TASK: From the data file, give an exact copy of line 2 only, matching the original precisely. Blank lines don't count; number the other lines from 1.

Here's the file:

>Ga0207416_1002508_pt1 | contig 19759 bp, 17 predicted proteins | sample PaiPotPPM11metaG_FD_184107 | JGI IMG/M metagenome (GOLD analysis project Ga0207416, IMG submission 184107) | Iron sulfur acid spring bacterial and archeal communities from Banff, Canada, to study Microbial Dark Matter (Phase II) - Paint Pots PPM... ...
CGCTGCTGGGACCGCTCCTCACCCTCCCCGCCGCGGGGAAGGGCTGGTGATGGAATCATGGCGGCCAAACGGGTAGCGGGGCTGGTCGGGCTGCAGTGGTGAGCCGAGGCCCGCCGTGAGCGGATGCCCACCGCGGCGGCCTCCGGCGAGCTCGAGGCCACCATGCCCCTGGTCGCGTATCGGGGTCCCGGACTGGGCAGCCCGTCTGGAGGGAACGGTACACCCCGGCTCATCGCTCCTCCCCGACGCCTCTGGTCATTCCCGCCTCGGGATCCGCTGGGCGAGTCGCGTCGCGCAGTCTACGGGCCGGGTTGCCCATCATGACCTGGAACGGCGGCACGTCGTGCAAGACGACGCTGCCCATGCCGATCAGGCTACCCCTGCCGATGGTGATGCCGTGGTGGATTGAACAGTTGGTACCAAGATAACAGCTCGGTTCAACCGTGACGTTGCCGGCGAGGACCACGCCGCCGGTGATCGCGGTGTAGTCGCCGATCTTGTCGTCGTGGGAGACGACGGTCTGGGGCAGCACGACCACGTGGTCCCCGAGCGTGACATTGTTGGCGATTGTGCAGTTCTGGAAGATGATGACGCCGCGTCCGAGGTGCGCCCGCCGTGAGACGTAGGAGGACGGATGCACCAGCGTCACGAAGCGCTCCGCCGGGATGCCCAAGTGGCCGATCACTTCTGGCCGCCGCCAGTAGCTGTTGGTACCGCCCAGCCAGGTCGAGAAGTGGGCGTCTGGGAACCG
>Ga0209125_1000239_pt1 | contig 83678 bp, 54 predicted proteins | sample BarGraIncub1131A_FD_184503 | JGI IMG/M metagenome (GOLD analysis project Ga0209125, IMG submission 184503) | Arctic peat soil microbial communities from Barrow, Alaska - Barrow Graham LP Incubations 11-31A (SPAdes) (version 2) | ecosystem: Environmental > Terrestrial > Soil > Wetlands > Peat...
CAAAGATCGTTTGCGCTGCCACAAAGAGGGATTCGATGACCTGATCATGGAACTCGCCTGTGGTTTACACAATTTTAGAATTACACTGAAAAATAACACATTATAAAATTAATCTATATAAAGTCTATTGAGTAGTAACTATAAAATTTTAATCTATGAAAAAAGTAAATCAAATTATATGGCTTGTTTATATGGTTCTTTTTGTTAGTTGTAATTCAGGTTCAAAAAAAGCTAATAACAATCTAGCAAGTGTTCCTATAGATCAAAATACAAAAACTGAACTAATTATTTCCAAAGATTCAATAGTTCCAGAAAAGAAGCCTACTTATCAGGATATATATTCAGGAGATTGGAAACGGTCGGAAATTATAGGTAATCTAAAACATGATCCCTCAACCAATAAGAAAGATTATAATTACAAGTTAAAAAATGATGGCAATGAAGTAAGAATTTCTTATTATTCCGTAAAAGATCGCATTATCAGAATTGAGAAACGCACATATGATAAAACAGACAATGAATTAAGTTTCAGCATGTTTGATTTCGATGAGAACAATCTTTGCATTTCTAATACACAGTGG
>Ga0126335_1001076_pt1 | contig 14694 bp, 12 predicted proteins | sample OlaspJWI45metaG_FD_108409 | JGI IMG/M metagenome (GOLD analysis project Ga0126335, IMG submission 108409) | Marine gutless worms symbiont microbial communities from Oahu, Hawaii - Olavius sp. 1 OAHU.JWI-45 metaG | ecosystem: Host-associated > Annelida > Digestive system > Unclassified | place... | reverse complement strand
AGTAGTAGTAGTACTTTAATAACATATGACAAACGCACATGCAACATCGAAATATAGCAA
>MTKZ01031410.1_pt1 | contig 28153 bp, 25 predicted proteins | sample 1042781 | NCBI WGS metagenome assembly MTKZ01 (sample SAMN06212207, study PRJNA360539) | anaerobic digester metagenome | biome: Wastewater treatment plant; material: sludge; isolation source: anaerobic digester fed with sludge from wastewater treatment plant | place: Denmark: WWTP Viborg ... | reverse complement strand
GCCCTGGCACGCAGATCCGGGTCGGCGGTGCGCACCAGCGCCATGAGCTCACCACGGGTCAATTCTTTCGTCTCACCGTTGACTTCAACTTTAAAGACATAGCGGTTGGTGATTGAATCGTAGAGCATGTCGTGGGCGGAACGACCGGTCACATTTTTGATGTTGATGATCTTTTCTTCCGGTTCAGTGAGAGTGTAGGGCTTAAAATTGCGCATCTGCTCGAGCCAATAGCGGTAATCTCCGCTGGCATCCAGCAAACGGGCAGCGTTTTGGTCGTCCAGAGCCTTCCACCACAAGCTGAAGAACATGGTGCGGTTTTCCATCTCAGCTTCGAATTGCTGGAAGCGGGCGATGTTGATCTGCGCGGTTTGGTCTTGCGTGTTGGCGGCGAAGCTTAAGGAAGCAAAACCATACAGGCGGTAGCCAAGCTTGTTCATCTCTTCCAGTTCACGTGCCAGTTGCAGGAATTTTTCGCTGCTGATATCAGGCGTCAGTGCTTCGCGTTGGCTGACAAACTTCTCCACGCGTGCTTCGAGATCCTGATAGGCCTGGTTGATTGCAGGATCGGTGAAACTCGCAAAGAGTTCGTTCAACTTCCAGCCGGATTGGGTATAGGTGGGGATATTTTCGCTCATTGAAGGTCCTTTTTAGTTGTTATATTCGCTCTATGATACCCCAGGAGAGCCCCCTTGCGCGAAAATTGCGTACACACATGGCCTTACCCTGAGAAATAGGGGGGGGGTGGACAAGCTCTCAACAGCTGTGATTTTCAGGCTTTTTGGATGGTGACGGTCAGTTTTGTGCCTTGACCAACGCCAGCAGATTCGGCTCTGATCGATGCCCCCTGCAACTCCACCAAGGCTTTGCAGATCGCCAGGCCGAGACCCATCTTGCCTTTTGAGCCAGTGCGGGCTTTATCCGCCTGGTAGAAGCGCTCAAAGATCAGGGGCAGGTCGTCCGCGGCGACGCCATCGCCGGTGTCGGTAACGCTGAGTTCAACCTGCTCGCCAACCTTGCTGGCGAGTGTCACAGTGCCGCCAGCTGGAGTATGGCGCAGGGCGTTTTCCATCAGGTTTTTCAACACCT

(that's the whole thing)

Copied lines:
CGCTGCTGGGACCGCTCCTCACCCTCCCCGCCGCGGGGAAGGGCTGGTGATGGAATCATGGCGGCCAAACGGGTAGCGGGGCTGGTCGGGCTGCAGTGGTGAGCCGAGGCCCGCCGTGAGCGGATGCCCACCGCGGCGGCCTCCGGCGAGCTCGAGGCCACCATGCCCCTGGTCGCGTATCGGGGTCCCGGACTGGGCAGCCCGTCTGGAGGGAACGGTACACCCCGGCTCATCGCTCCTCCCCGACGCCTCTGGTCATTCCCGCCTCGGGATCCGCTGGGCGAGTCGCGTCGCGCAGTCTACGGGCCGGGTTGCCCATCATGACCTGGAACGGCGGCACGTCGTGCAAGACGACGCTGCCCATGCCGATCAGGCTACCCCTGCCGATGGTGATGCCGTGGTGGATTGAACAGTTGGTACCAAGATAACAGCTCGGTTCAACCGTGACGTTGCCGGCGAGGACCACGCCGCCGGTGATCGCGGTGTAGTCGCCGATCTTGTCGTCGTGGGAGACGACGGTCTGGGGCAGCACGACCACGTGGTCCCCGAGCGTGACATTGTTGGCGATTGTGCAGTTCTGGAAGATGATGACGCCGCGTCCGAGGTGCGCCCGCCGTGAGACGTAGGAGGACGGATGCACCAGCGTCACGAAGCGCTCCGCCGGGATGCCCAAGTGGCCGATCACTTCTGGCCGCCGCCAGTAGCTGTTGGTACCGCCCAGCCAGGTCGAGAAGTGGGCGTCTGGGAACCG